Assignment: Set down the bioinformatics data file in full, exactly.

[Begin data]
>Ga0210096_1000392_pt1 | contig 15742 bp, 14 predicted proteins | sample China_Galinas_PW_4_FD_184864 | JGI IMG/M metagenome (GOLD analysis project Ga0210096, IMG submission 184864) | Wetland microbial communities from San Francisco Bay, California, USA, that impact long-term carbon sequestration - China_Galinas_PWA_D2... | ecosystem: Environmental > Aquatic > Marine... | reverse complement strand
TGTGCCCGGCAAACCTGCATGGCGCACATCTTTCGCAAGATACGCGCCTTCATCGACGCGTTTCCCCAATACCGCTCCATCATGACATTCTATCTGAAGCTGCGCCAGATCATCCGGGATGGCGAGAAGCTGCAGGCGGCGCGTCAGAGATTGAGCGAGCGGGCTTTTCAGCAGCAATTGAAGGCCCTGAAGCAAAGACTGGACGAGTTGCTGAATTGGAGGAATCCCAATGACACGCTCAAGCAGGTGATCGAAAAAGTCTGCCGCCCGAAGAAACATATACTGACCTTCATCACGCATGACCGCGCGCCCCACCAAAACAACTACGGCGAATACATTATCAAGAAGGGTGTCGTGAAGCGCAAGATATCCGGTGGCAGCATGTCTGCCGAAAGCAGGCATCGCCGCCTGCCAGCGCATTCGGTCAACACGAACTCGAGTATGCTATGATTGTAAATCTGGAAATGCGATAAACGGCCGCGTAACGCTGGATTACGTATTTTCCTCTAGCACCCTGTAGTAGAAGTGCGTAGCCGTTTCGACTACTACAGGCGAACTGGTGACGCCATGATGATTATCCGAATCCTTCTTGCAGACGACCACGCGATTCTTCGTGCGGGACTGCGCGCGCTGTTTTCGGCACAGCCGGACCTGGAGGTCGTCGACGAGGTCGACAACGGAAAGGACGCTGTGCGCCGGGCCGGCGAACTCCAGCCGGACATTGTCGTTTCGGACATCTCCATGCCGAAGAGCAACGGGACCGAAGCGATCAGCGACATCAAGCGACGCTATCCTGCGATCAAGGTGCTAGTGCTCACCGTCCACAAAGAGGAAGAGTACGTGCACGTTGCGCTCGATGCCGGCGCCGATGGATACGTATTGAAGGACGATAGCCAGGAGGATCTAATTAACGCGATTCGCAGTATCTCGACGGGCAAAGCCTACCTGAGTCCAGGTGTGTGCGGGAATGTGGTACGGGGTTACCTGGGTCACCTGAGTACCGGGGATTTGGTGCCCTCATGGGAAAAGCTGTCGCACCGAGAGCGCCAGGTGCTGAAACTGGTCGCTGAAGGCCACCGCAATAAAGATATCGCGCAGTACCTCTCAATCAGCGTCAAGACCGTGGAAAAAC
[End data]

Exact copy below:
>Ga0210096_1000392_pt1 | contig 15742 bp, 14 predicted proteins | sample China_Galinas_PW_4_FD_184864 | JGI IMG/M metagenome (GOLD analysis project Ga0210096, IMG submission 184864) | Wetland microbial communities from San Francisco Bay, California, USA, that impact long-term carbon sequestration - China_Galinas_PWA_D2... | ecosystem: Environmental > Aquatic > Marine... | reverse complement strand
TGTGCCCGGCAAACCTGCATGGCGCACATCTTTCGCAAGATACGCGCCTTCATCGACGCGTTTCCCCAATACCGCTCCATCATGACATTCTATCTGAAGCTGCGCCAGATCATCCGGGATGGCGAGAAGCTGCAGGCGGCGCGTCAGAGATTGAGCGAGCGGGCTTTTCAGCAGCAATTGAAGGCCCTGAAGCAAAGACTGGACGAGTTGCTGAATTGGAGGAATCCCAATGACACGCTCAAGCAGGTGATCGAAAAAGTCTGCCGCCCGAAGAAACATATACTGACCTTCATCACGCATGACCGCGCGCCCCACCAAAACAACTACGGCGAATACATTATCAAGAAGGGTGTCGTGAAGCGCAAGATATCCGGTGGCAGCATGTCTGCCGAAAGCAGGCATCGCCGCCTGCCAGCGCATTCGGTCAACACGAACTCGAGTATGCTATGATTGTAAATCTGGAAATGCGATAAACGGCCGCGTAACGCTGGATTACGTATTTTCCTCTAGCACCCTGTAGTAGAAGTGCGTAGCCGTTTCGACTACTACAGGCGAACTGGTGACGCCATGATGATTATCCGAATCCTTCTTGCAGACGACCACGCGATTCTTCGTGCGGGACTGCGCGCGCTGTTTTCGGCACAGCCGGACCTGGAGGTCGTCGACGAGGTCGACAACGGAAAGGACGCTGTGCGCCGGGCCGGCGAACTCCAGCCGGACATTGTCGTTTCGGACATCTCCATGCCGAAGAGCAACGGGACCGAAGCGATCAGCGACATCAAGCGACGCTATCCTGCGATCAAGGTGCTAGTGCTCACCGTCCACAAAGAGGAAGAGTACGTGCACGTTGCGCTCGATGCCGGCGCCGATGGATACGTATTGAAGGACGATAGCCAGGAGGATCTAATTAACGCGATTCGCAGTATCTCGACGGGCAAAGCCTACCTGAGTCCAGGTGTGTGCGGGAATGTGGTACGGGGTTACCTGGGTCACCTGAGTACCGGGGATTTGGTGCCCTCATGGGAAAAGCTGTCGCACCGAGAGCGCCAGGTGCTGAAACTGGTCGCTGAAGGCCACCGCAATAAAGATATCGCGCAGTACCTCTCAATCAGCGTCAAGACCGTGGAAAAAC